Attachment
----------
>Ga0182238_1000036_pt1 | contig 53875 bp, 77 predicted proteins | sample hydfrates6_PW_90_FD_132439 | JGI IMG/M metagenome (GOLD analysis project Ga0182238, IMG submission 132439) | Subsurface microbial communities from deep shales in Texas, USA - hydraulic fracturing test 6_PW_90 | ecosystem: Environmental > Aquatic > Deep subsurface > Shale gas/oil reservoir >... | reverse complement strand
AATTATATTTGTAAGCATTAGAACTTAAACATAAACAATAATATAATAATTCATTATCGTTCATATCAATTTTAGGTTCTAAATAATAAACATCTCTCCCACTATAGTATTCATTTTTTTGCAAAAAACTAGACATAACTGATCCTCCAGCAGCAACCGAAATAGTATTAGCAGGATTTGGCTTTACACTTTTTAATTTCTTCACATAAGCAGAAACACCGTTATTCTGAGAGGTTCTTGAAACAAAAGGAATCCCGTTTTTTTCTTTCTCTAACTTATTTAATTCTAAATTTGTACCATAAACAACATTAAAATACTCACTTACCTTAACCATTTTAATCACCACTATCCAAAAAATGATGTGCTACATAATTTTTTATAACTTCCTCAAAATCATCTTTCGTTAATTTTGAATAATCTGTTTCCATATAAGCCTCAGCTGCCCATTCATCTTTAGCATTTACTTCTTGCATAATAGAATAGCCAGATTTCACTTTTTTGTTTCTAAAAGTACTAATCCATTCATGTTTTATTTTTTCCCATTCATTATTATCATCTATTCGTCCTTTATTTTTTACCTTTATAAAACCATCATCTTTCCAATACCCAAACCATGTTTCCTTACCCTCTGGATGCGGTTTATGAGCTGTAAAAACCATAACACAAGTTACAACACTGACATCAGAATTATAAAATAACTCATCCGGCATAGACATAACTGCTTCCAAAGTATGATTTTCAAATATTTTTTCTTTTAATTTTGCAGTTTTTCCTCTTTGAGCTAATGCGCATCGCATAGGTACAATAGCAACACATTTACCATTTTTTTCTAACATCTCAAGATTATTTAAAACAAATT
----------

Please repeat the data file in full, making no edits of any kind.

>Ga0182238_1000036_pt1 | contig 53875 bp, 77 predicted proteins | sample hydfrates6_PW_90_FD_132439 | JGI IMG/M metagenome (GOLD analysis project Ga0182238, IMG submission 132439) | Subsurface microbial communities from deep shales in Texas, USA - hydraulic fracturing test 6_PW_90 | ecosystem: Environmental > Aquatic > Deep subsurface > Shale gas/oil reservoir >... | reverse complement strand
AATTATATTTGTAAGCATTAGAACTTAAACATAAACAATAATATAATAATTCATTATCGTTCATATCAATTTTAGGTTCTAAATAATAAACATCTCTCCCACTATAGTATTCATTTTTTTGCAAAAAACTAGACATAACTGATCCTCCAGCAGCAACCGAAATAGTATTAGCAGGATTTGGCTTTACACTTTTTAATTTCTTCACATAAGCAGAAACACCGTTATTCTGAGAGGTTCTTGAAACAAAAGGAATCCCGTTTTTTTCTTTCTCTAACTTATTTAATTCTAAATTTGTACCATAAACAACATTAAAATACTCACTTACCTTAACCATTTTAATCACCACTATCCAAAAAATGATGTGCTACATAATTTTTTATAACTTCCTCAAAATCATCTTTCGTTAATTTTGAATAATCTGTTTCCATATAAGCCTCAGCTGCCCATTCATCTTTAGCATTTACTTCTTGCATAATAGAATAGCCAGATTTCACTTTTTTGTTTCTAAAAGTACTAATCCATTCATGTTTTATTTTTTCCCATTCATTATTATCATCTATTCGTCCTTTATTTTTTACCTTTATAAAACCATCATCTTTCCAATACCCAAACCATGTTTCCTTACCCTCTGGATGCGGTTTATGAGCTGTAAAAACCATAACACAAGTTACAACACTGACATCAGAATTATAAAATAACTCATCCGGCATAGACATAACTGCTTCCAAAGTATGATTTTCAAATATTTTTTCTTTTAATTTTGCAGTTTTTCCTCTTTGAGCTAATGCGCATCGCATAGGTACAATAGCAACACATTTACCATTTTTTTCTAACATCTCAAGATTATTTAAAACAAATT